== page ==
Ansible playbook to create a baseline configuration after provisioning a new VM
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README.md

Baseline Playbook

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Ansible playbook to create a baseline configuration after provisioning a new VM

Table of Contents

Background

Traditionally, when a new host was provisioned, several playbooks were usually needed to configure things like monitoring and backups. needed. This playbook repository serves the purpose of unifying this the changes needed on most new hosts. It uses to following roles to achieve this task:

Security

This playbook repository contains secrets that are encrypted using the Ansible vault. The passphrase to decrypt the vault lives in the GPG-encrypted file vault_passphrase.gpg. If you need access to the encrypted parts of this playbook or you want to be able to encrypt variables whilst setting up a new host, simply create an issue in this repository and we will review your request.

Install

You need a host that runs at least Debian 10 and an up-to-date version of our inventory, the latter of which can be attained by running:

git clone --recurse-submodules git@git.fsfe.org:fsfe-system-hackers/baseline.git

or when you have already cloned the repository without recursing into submodules:

git submodule update --remote inventory

To use this repository to provision a new host, you need to activate the virtual environment using pipenv which you can install via pip or your favourite package manager. Then, simply run

Next, you obviously need Ansible. To obtain and use the version of Ansible this playbook is tested with (2.11), obtain a working version of pipenv and run:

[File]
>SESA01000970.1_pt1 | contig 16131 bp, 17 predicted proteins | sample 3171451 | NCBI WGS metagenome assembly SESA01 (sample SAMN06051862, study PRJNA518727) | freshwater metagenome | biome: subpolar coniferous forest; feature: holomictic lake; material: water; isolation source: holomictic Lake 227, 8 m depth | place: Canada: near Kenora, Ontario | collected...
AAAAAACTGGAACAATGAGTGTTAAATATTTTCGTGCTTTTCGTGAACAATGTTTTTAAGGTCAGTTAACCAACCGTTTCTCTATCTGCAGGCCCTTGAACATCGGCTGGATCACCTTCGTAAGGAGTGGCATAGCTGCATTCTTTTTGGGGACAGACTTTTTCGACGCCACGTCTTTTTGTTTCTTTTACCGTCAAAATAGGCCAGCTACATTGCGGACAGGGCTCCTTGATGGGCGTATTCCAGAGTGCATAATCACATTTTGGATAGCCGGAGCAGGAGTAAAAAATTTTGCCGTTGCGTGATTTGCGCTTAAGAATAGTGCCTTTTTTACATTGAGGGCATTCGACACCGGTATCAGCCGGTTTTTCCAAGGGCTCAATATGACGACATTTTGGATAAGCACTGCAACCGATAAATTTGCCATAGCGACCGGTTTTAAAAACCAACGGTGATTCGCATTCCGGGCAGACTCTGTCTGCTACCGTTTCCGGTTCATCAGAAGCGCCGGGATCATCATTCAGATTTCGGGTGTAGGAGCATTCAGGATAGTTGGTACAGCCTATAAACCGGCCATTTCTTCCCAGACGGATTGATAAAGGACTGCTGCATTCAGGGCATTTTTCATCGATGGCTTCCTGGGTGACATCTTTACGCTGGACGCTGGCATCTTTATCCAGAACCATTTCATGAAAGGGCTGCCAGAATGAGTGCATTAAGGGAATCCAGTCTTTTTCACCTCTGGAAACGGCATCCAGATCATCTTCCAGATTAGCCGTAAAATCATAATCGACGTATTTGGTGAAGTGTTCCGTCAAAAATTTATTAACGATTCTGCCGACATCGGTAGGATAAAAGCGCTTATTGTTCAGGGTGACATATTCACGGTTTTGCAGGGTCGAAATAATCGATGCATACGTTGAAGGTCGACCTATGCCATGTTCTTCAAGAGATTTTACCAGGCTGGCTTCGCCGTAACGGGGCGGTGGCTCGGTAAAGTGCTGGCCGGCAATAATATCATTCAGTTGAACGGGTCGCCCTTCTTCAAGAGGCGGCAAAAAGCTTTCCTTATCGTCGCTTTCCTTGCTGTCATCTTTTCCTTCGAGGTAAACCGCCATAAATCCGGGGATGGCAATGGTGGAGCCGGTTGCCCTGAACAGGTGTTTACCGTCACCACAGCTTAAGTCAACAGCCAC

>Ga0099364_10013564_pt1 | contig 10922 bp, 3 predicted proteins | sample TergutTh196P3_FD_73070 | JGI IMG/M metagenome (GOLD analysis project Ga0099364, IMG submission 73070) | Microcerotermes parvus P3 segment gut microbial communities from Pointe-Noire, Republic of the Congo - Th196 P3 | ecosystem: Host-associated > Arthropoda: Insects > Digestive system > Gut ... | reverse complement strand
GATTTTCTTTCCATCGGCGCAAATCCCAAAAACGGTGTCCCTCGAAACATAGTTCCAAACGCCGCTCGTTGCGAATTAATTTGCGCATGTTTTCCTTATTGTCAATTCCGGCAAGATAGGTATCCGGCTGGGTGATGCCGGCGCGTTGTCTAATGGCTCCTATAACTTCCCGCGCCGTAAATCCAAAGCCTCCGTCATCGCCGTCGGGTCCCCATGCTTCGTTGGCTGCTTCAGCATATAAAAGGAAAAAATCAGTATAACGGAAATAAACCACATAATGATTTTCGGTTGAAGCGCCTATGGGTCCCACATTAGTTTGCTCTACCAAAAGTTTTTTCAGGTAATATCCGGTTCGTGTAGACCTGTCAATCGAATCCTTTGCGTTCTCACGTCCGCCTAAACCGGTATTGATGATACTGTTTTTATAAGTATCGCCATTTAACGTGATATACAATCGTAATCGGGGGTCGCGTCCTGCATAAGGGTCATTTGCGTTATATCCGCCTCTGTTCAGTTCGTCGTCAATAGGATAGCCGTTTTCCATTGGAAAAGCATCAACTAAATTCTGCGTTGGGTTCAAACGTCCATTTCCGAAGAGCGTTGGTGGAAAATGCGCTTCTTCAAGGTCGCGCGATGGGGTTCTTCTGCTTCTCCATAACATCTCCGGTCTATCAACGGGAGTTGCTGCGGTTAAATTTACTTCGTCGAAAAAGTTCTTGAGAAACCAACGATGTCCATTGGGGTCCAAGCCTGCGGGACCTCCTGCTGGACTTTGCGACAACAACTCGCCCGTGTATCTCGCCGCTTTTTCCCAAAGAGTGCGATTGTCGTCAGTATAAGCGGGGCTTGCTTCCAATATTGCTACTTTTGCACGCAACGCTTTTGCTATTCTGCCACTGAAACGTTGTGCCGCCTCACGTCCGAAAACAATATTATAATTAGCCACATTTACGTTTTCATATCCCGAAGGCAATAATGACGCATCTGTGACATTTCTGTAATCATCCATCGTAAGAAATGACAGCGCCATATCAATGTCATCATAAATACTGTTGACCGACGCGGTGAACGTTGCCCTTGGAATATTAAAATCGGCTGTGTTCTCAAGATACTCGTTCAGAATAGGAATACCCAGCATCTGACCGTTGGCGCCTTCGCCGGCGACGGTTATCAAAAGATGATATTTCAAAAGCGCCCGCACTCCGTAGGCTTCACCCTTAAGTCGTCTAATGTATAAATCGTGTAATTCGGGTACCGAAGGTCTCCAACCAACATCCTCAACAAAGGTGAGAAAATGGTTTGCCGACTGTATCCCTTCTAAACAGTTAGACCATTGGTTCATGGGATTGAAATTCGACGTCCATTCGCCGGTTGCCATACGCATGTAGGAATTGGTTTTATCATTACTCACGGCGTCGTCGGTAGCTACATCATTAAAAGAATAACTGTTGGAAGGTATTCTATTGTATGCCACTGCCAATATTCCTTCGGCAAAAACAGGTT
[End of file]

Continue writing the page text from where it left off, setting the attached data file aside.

pipenv install
pipenv shell

Usage

In order to configure a new host, you need to do the following:

  1. Apply the label baseline to the desired host in the inventory.
  2. Add a host configuration file in host_vars. Take a look at this example to get an idea.
  3. Then, simply run
ansible-playbook playbook.yml

If you just want to run certain parts of the playbook, take a look at the available tags and then simply limit the playbook run tasks with those tags.

ansible-playbook playbook.yml -t hardening

Available tags are:

  • hardening
  • sshd
  • fail2ban
  • unattended-upgrades
  • monitoring
  • backup

Example: add/change configuration of client monitoring

In order to add a new server to the monitoring, or update it's client plugins, and including the necessary change on the monitoring server, run:

ansible-playbook playbook.yml -l example.fsfeurope.org -t monitoring

You won't have to define the icinga2 server, the playbook integrates it on its own.

Also read the detailed wiki entry on how to add a new server to the monitoring and adding client plugins if you're interested.

Gotchas

Note that if you run this for multiple servers at once, please add -f 1 as a parameter. Otherwise, rewriting the authorized_keys file that happens during backup initialisation on the remote storage might cause issues if accessed by multiple processes at once.

Configuration

To configure the behaviour of the roles for the host in question take a look at group_vars/all.yml. This file specifies the default configuration for our hosts and looks as follows:

##########################################################################################
# hardening | sshd
##########################################################################################